It looks like the day off may have done Yokozuna Hakuho a world of good. He bounced back strongly and did not wince during or after his match with Mitakeumi. If he can gamberize for the next 3 days, it sets up that final match on day 15 to be the decider, and it could not be a better bout to close out this trauma ward of a basho. A dai-Yokozuna who is maybe at 70% against the “understudy” who is showing some of the best sumo of his career.
It also looks like the top division may have an impressive number of “Darwin matches” on the final day. Where both rikishi are 7-7 and only one man exits with a kachi-koshi. This is in keeping with the brutal themes of this tournament, which I am sure many rikishi will look back and say “It can’t be as bad a Nagoya 2019…” when facing future struggles.
Kotoyuki defeats Kagayaki – Surprised? Impressed? Not sure how to list this. Kotoyuki has been good fun for a while, but tough to take too seriously because his performance is so unpredictable. But he picks up his first top division kachi-koshi since January of 2017. Well done sir!
Nishikigi defeats Yago – Yago is busted to be certain if Nishikigi and box and ship him out without even stoping by the post office for a stamp. Hopefully Yago is still under warranty, as a lot of fans want to see him healthy and fighting fit as soon as possible.
Kotoeko defeats Sadanoumi – Kotoeko’s superior mobility carried this match. He uses double arm thrust to the shoulders and then steps out of the way as Sadanoumi ramps up the forward pressure. Kotoeko picks up #8 and is kachi-koshi.
Shohozan defeats Enho – Anyone else getting flashbacks of Ura blowing out his knee doing acrobatic stunts on the dohyo? This match was a mess, as it looks like Enho’s opening gambit fell apart and he improvised. While it might look like Shohozan had a hand down early, the top of Enho’s foot made contact with the clay well ahead of that. Crazy sumo, try not to get hurt guys.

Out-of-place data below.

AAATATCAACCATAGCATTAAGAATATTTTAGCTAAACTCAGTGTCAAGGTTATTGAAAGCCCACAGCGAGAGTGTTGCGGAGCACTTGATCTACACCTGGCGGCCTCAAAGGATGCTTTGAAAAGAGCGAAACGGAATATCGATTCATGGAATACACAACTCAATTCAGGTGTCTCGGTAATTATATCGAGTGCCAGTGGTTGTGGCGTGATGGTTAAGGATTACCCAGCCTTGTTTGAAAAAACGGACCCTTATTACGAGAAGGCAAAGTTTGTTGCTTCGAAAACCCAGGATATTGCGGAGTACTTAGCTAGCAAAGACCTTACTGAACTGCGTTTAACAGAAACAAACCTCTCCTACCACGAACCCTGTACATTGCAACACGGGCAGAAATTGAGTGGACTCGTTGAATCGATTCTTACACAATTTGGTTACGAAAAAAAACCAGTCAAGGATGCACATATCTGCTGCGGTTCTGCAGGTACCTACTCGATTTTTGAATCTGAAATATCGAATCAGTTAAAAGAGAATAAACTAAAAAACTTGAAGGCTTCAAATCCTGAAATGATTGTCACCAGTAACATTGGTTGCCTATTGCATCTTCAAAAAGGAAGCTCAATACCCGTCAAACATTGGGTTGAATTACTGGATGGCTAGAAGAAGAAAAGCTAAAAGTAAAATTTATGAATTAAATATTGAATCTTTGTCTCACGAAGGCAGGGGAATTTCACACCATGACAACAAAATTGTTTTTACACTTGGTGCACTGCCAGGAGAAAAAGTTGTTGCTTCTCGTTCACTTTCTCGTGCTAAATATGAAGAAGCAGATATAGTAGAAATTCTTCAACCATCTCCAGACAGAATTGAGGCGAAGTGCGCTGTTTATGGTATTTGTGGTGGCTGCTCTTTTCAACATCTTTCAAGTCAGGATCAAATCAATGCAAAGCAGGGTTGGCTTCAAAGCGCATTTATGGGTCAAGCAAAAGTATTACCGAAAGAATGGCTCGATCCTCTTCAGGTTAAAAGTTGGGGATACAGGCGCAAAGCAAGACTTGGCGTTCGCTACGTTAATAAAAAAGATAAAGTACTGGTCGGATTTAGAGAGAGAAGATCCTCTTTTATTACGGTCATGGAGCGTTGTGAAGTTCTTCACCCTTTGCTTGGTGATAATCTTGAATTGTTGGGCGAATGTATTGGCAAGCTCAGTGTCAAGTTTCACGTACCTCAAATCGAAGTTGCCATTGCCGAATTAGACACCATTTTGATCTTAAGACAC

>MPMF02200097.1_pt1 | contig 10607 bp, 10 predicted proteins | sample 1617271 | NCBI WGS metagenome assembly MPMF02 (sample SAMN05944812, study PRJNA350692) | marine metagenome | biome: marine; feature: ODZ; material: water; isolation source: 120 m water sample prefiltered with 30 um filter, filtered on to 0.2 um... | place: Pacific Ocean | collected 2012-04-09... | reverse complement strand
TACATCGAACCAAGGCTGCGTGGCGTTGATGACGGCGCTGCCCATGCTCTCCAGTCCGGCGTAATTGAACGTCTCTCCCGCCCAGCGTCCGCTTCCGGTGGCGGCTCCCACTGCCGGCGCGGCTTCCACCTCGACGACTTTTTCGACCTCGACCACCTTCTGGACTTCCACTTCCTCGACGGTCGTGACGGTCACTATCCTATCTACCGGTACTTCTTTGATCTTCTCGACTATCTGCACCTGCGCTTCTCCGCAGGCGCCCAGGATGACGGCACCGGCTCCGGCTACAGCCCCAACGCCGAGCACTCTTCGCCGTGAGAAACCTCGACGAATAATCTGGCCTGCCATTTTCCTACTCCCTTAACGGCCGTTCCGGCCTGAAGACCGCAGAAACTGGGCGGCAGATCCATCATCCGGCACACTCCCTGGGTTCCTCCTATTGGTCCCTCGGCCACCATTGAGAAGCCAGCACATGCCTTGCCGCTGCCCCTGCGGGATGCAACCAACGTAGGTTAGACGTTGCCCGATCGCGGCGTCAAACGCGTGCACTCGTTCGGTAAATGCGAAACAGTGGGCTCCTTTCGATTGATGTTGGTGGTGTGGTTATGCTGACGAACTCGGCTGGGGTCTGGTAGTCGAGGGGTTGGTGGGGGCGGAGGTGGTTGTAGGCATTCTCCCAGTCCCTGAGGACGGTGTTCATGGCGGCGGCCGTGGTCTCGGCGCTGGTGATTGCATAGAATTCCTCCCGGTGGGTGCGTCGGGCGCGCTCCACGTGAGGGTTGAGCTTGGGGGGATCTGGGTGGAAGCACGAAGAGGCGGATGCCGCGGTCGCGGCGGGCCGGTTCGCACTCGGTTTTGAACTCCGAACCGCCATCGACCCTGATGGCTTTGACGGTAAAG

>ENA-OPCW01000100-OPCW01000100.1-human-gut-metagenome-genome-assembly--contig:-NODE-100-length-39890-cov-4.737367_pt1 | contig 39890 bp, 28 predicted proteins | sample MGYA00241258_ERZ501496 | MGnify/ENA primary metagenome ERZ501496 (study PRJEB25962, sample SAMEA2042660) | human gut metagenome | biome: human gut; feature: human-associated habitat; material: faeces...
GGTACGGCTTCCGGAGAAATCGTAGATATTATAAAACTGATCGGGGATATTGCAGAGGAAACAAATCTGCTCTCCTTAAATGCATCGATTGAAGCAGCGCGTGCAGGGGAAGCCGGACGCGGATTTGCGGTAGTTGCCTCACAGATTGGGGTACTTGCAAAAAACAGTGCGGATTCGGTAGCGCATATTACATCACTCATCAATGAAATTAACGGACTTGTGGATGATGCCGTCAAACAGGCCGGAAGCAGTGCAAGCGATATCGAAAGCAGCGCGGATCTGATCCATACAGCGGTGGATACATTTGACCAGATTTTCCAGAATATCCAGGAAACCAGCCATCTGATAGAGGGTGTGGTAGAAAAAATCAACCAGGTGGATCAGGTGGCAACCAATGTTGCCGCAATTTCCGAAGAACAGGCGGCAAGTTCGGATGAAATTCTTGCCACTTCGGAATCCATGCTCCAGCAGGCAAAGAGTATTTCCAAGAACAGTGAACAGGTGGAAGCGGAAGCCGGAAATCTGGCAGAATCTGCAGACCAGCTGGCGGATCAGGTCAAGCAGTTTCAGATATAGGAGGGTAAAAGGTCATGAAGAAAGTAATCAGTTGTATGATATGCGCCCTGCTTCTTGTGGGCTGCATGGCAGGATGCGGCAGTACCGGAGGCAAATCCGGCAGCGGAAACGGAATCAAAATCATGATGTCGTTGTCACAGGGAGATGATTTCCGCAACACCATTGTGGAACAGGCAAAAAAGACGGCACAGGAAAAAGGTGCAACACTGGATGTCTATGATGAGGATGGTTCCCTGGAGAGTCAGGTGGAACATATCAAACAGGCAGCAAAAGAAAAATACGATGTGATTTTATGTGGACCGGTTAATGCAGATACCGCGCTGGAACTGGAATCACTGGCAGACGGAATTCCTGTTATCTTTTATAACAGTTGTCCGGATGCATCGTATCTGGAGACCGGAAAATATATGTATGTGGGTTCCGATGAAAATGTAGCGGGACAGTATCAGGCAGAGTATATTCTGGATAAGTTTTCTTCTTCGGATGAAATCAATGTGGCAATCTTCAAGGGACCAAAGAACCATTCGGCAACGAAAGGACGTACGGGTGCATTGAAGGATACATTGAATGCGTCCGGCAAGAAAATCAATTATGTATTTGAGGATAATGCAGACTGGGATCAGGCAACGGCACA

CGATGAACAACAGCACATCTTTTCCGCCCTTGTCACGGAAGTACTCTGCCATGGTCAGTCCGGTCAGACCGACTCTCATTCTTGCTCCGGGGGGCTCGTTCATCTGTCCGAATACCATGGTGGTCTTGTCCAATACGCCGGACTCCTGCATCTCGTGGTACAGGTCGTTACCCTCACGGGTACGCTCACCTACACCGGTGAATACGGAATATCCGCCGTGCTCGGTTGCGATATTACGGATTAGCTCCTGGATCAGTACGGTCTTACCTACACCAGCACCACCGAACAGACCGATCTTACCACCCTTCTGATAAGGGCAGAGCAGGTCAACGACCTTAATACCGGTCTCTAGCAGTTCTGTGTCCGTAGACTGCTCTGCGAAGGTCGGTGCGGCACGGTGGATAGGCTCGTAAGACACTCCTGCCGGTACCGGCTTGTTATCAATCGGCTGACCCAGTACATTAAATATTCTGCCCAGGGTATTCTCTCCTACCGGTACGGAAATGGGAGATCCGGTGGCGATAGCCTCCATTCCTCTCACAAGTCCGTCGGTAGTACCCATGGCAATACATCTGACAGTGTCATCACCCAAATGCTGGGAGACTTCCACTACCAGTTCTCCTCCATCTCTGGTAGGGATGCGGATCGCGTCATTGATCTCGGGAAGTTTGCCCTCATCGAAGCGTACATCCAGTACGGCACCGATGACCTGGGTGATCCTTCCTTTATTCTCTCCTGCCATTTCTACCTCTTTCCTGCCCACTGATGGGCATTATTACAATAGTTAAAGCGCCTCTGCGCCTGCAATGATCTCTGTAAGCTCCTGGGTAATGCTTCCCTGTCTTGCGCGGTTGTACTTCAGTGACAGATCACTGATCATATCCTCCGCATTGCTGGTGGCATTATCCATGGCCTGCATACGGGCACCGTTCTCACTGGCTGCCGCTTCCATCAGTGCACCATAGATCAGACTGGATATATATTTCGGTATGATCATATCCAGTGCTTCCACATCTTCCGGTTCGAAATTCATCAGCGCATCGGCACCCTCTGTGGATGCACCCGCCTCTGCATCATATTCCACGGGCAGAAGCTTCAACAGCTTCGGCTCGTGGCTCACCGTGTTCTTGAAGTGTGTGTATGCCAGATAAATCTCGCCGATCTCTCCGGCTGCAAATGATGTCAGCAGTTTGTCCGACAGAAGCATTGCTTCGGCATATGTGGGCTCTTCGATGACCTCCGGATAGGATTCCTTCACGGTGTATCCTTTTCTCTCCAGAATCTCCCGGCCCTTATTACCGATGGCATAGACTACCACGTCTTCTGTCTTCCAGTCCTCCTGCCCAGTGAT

Toyonoshima defeats Onosho – Experience, power and patience cleaned Onosho out today. I am an Onosho booster as fans know, but he’s still not quite right post injury / post surgery. Somehow, against all odds, Toyonoshima is not make-koshi. Acres of respect for this guy, he’s not going down easy, and not without taking a few other rikishi down first.
Okinoumi defeats Chiyomaru – Okinoumi wore his roundness down to the nub and then threw away the scraps. That was kind of boring to watch, as it was two guys standing around, but it was all about having the patience to make sure Chiyomaru was too worn out to really move his own ponderous bulk, let along execute any sumo.
Terutsuyoshi defeats Myogiryu – Boom. Terutsuyoshi gets lower and inside at the tachiai, and never gives up the advantage. Though Myogiryu is landing blows, Terutsuyoshi is calling the tune, and he catches Myogiryu out of position and drives him out. Great sumo from Terutsuyoshi, who now has 10 wins. What a turn around from March and May! (6-9 each)
Shimanoumi defeats Takagenji – Takagenji really hit a wall, picked up an injury or something just turned off. He came out strong and now he’s make-koshi. At Maegashira 10, he’s probably going to get a second chance to score 8 in the top division come September, so I hope he can get things buttoned up.